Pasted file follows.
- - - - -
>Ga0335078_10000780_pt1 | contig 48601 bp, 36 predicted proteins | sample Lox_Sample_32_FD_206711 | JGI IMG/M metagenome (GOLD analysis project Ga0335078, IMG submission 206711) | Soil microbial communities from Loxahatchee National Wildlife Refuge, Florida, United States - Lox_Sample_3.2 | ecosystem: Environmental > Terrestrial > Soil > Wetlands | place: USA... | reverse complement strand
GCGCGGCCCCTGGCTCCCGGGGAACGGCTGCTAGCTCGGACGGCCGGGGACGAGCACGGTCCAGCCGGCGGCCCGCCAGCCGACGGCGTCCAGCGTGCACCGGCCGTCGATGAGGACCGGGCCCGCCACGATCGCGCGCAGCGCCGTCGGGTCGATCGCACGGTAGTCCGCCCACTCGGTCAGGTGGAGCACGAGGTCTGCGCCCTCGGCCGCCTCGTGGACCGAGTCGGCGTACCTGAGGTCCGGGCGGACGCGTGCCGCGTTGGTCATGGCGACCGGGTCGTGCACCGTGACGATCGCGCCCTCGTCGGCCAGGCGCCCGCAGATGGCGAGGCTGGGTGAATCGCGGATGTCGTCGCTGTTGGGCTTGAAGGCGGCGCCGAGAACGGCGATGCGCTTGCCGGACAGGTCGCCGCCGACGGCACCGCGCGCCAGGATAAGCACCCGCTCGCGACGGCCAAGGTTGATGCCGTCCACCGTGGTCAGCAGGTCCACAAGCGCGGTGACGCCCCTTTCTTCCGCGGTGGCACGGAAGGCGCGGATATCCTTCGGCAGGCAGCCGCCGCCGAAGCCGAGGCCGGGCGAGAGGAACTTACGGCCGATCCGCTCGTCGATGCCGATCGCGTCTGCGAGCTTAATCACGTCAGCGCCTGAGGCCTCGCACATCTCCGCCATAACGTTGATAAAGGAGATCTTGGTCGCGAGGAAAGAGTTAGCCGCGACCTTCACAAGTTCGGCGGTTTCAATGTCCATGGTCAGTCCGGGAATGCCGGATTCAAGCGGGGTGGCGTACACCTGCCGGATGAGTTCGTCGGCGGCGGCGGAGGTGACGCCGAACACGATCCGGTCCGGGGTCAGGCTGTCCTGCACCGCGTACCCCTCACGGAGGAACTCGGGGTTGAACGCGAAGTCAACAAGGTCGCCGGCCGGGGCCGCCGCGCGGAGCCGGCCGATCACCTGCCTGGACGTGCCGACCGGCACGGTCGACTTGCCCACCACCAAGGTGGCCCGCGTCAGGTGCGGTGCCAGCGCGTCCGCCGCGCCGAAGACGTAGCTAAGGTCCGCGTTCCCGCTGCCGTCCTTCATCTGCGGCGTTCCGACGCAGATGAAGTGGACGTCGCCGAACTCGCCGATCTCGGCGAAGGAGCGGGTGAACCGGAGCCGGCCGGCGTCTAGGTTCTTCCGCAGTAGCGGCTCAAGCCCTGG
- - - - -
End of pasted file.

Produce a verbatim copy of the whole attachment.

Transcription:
>Ga0335078_10000780_pt1 | contig 48601 bp, 36 predicted proteins | sample Lox_Sample_32_FD_206711 | JGI IMG/M metagenome (GOLD analysis project Ga0335078, IMG submission 206711) | Soil microbial communities from Loxahatchee National Wildlife Refuge, Florida, United States - Lox_Sample_3.2 | ecosystem: Environmental > Terrestrial > Soil > Wetlands | place: USA... | reverse complement strand
GCGCGGCCCCTGGCTCCCGGGGAACGGCTGCTAGCTCGGACGGCCGGGGACGAGCACGGTCCAGCCGGCGGCCCGCCAGCCGACGGCGTCCAGCGTGCACCGGCCGTCGATGAGGACCGGGCCCGCCACGATCGCGCGCAGCGCCGTCGGGTCGATCGCACGGTAGTCCGCCCACTCGGTCAGGTGGAGCACGAGGTCTGCGCCCTCGGCCGCCTCGTGGACCGAGTCGGCGTACCTGAGGTCCGGGCGGACGCGTGCCGCGTTGGTCATGGCGACCGGGTCGTGCACCGTGACGATCGCGCCCTCGTCGGCCAGGCGCCCGCAGATGGCGAGGCTGGGTGAATCGCGGATGTCGTCGCTGTTGGGCTTGAAGGCGGCGCCGAGAACGGCGATGCGCTTGCCGGACAGGTCGCCGCCGACGGCACCGCGCGCCAGGATAAGCACCCGCTCGCGACGGCCAAGGTTGATGCCGTCCACCGTGGTCAGCAGGTCCACAAGCGCGGTGACGCCCCTTTCTTCCGCGGTGGCACGGAAGGCGCGGATATCCTTCGGCAGGCAGCCGCCGCCGAAGCCGAGGCCGGGCGAGAGGAACTTACGGCCGATCCGCTCGTCGATGCCGATCGCGTCTGCGAGCTTAATCACGTCAGCGCCTGAGGCCTCGCACATCTCCGCCATAACGTTGATAAAGGAGATCTTGGTCGCGAGGAAAGAGTTAGCCGCGACCTTCACAAGTTCGGCGGTTTCAATGTCCATGGTCAGTCCGGGAATGCCGGATTCAAGCGGGGTGGCGTACACCTGCCGGATGAGTTCGTCGGCGGCGGCGGAGGTGACGCCGAACACGATCCGGTCCGGGGTCAGGCTGTCCTGCACCGCGTACCCCTCACGGAGGAACTCGGGGTTGAACGCGAAGTCAACAAGGTCGCCGGCCGGGGCCGCCGCGCGGAGCCGGCCGATCACCTGCCTGGACGTGCCGACCGGCACGGTCGACTTGCCCACCACCAAGGTGGCCCGCGTCAGGTGCGGTGCCAGCGCGTCCGCCGCGCCGAAGACGTAGCTAAGGTCCGCGTTCCCGCTGCCGTCCTTCATCTGCGGCGTTCCGACGCAGATGAAGTGGACGTCGCCGAACTCGCCGATCTCGGCGAAGGAGCGGGTGAACCGGAGCCGGCCGGCGTCTAGGTTCTTCCGCAGTAGCGGCTCAAGCCCTGG